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Cello problems

Q: I have a cello that is not an expensive one and I have had problems. The tail piece came loose and I had a local luthier fix it.The bottom seam had pulled loose about a sixteenth of an inch too but he said that was OK and nothing to worry about. About a year later the sound started getting bad and very dead sounding with a slight buzz to it ( a dead nasal sound). I took it to another luthier and he said the seam was the main problem and he would re-surface the finger board and reset the sound post. The sound was better but still wasn't good on the high string and was kind of metalic sounding (harsh) I wrote him an email and he said the strings I had on there were dead. Well I bought a new set and the sound improved tremendously and the A string sounded better and some of the notes actually resonated much better. However, there is still a problem with the sound in the upper ranges that are much more noticable when I use a pickup because it amplifies it more. One night last week I took it to church and tried to record it and the high end was really harsh sounding and the low to middle notes sounded great. Very rich sounding and the F (second finger on the D string) really resonated very strongly. I checked the luthier's setting of the sound post and it is at 1mm south of the treble bridge foot and 4mm inside the outside edge of that foot. (left side as you look at it from the playing position.)

        I can not afford to buy a good cello but I can't help thinking that I could get a lot better sound from this one. What route do you think I should go from here. I replaced the bridge before the last luthier looked at it and he checked it and did some trimming to it also.

        The cello is a Romanian Josef Lazar model 44 from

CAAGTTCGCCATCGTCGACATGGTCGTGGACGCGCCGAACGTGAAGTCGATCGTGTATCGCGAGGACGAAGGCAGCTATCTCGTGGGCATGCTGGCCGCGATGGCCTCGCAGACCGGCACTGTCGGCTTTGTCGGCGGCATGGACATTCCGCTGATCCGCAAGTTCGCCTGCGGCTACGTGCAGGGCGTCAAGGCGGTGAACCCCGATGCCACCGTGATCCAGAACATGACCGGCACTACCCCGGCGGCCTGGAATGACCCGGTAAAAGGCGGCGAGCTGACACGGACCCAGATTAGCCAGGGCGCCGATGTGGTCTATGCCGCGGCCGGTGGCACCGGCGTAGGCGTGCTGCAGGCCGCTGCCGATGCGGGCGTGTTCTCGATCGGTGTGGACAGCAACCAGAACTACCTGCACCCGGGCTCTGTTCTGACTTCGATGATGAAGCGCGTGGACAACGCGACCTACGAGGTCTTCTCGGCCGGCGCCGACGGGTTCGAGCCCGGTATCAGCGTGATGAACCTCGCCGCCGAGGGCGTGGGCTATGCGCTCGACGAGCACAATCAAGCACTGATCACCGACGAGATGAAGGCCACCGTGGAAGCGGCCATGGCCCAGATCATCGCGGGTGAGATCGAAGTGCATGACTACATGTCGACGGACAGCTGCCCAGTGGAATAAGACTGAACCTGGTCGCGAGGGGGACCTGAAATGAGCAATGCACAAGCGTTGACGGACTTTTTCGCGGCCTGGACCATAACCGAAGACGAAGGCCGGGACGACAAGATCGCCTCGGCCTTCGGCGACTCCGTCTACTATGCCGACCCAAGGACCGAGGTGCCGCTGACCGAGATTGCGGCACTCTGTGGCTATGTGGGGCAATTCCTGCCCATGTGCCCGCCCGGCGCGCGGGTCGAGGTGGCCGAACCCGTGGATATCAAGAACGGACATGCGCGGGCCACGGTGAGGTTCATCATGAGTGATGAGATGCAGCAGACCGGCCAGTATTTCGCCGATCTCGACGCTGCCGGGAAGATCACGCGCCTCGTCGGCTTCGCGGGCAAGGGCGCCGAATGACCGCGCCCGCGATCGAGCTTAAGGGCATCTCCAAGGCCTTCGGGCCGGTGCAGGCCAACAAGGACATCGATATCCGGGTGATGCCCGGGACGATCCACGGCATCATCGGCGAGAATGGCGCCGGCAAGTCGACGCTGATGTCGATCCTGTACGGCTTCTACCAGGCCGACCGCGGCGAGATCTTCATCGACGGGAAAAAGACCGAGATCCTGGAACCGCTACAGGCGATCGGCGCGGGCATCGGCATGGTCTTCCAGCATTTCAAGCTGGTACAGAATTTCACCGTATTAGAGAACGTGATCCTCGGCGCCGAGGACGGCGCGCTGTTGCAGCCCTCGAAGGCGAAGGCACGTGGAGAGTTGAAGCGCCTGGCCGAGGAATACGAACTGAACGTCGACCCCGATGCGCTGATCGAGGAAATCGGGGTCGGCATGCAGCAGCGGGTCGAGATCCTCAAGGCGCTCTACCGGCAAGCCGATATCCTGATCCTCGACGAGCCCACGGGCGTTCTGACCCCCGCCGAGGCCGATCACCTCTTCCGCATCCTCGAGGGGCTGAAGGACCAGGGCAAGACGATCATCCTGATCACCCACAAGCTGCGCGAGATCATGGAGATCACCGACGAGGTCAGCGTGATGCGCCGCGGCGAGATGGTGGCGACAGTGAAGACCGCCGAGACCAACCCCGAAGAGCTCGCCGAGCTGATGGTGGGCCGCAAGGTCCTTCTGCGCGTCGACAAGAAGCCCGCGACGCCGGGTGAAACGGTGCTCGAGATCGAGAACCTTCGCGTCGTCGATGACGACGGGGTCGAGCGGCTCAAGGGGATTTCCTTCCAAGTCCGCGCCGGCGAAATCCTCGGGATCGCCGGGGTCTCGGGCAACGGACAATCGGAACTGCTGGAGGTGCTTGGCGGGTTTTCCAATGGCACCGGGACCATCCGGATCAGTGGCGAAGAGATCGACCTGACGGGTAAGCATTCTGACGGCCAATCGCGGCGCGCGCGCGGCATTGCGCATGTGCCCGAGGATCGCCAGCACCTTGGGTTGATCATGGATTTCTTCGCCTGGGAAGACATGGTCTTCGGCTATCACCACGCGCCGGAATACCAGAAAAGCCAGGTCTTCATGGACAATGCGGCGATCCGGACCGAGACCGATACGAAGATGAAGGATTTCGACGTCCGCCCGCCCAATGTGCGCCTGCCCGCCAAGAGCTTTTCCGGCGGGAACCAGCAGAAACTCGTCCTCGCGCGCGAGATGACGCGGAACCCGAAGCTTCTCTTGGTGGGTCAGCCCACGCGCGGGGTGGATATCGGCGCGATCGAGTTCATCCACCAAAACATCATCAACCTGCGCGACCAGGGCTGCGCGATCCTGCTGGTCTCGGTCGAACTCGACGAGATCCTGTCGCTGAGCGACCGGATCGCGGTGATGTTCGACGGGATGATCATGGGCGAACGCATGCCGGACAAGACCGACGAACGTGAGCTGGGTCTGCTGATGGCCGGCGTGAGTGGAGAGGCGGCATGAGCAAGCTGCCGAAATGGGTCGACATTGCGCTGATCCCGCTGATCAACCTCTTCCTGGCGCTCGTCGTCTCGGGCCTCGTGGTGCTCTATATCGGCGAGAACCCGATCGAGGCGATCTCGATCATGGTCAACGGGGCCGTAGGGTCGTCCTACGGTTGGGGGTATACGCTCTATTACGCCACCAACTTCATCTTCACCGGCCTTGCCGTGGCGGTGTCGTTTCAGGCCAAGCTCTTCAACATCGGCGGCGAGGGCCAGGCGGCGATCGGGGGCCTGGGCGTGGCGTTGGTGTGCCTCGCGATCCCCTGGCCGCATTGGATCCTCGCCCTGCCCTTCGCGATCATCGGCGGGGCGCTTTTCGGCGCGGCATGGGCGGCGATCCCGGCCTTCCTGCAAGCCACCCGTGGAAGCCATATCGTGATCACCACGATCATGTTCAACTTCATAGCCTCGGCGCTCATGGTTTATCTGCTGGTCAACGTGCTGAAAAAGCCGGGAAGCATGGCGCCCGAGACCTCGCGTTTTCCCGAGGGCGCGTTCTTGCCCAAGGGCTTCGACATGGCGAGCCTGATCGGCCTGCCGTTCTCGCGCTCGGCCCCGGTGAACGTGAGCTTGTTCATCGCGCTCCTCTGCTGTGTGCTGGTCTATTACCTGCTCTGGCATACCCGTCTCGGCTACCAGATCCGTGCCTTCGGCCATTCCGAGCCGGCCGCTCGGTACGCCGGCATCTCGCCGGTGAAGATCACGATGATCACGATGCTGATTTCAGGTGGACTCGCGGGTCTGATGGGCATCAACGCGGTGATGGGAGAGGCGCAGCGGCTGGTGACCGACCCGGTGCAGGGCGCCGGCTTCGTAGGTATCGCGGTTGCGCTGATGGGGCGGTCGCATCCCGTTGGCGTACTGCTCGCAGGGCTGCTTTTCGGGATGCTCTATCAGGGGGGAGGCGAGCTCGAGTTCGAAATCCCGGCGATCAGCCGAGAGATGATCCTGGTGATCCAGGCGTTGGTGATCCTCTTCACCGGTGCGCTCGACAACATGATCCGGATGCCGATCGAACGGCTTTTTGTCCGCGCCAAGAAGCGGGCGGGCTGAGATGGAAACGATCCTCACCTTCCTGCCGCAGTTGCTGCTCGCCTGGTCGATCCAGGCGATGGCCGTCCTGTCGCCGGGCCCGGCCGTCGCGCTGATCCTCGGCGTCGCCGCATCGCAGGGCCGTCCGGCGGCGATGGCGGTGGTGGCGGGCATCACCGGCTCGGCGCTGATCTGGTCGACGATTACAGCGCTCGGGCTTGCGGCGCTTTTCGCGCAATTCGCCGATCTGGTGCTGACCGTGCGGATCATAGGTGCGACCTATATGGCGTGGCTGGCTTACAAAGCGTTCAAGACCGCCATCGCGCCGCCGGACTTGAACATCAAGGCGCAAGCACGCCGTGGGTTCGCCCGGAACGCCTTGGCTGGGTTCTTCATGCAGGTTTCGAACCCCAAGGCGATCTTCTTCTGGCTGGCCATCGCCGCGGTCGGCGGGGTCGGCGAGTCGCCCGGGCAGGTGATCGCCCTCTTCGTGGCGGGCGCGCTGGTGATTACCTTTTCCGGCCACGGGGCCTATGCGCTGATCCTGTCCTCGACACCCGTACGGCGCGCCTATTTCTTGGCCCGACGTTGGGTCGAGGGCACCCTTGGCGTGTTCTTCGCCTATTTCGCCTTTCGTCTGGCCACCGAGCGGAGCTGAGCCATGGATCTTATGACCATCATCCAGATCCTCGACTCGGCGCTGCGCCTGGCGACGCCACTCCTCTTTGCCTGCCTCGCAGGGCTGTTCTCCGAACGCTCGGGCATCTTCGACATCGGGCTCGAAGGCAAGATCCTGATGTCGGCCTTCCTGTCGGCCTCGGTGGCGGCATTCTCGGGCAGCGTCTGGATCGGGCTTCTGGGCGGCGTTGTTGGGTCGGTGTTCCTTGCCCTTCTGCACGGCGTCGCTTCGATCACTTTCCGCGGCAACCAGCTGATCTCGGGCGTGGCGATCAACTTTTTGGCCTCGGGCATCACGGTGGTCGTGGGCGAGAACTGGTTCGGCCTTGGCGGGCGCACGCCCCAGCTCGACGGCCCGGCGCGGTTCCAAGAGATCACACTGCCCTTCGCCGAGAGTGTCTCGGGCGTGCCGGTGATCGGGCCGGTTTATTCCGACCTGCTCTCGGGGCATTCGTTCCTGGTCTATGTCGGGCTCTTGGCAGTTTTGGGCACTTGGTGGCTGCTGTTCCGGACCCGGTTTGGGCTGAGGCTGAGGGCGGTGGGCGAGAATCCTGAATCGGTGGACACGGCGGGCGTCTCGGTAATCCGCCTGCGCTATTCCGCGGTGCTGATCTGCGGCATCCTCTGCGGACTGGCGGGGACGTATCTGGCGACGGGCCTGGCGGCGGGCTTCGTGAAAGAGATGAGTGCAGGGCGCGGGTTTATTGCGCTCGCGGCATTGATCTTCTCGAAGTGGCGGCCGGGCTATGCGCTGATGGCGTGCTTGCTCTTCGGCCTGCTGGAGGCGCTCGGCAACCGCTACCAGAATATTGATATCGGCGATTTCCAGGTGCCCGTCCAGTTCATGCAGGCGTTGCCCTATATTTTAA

Thanks for any advice you can give me on this.
Bob Watkins
A: One thing jumps out of your enumeration of your cello's woes: "About a year later the sound started getting bad and very dead sounding with a slight buzz to it (a dead nasal sound )". This is the classic description of dead strings. Strings should last about a year of hard use. As the windings loosen from wear you can get little buzzes and a muffled tone. You replaced the strings and got a big improvement. The harshness of the new A string might just mean that you chose the wrong A string for your cello.  You might try a Larson A. They are less bright and "ringy" than some other brands. I like Larsons on the A and D and D'Addario Helicores on the G and C.

        If there are joints loose on your cello, they should be reglued. Push and pull to check for movement in the joints. The seam where the two lower ribs meet, the seam that the end pin is drilled through, can be open, but firmly glued to the tail block. It looks ugly but will not move and is probably as strong as if it was done right.

        There is much testimony about how moving the sound post a mm this way or that makes all the difference in the world. Picture the topography of the inside of your cello. If your sound post is, accidentally cut too short, you can still make it into a perfect fit by moving it closer to the edge. If the post is too short, but is standing in the traditional place, the top will squash down to meet it. This can give a nasty nasal tone. By moving the post around, shopping for a "sweet spot," what you are actually doing is shopping for the spot where your current sound post fits best. I get the best results by making a post that fits perfectly in the traditional spot.

        It is, of course, hard to tell without playing the cello myself. There are lots of little things that could suck 3% of your sound here and 5% there. But, the one thing that fits all the symptoms is the strings. 
Steve Mason

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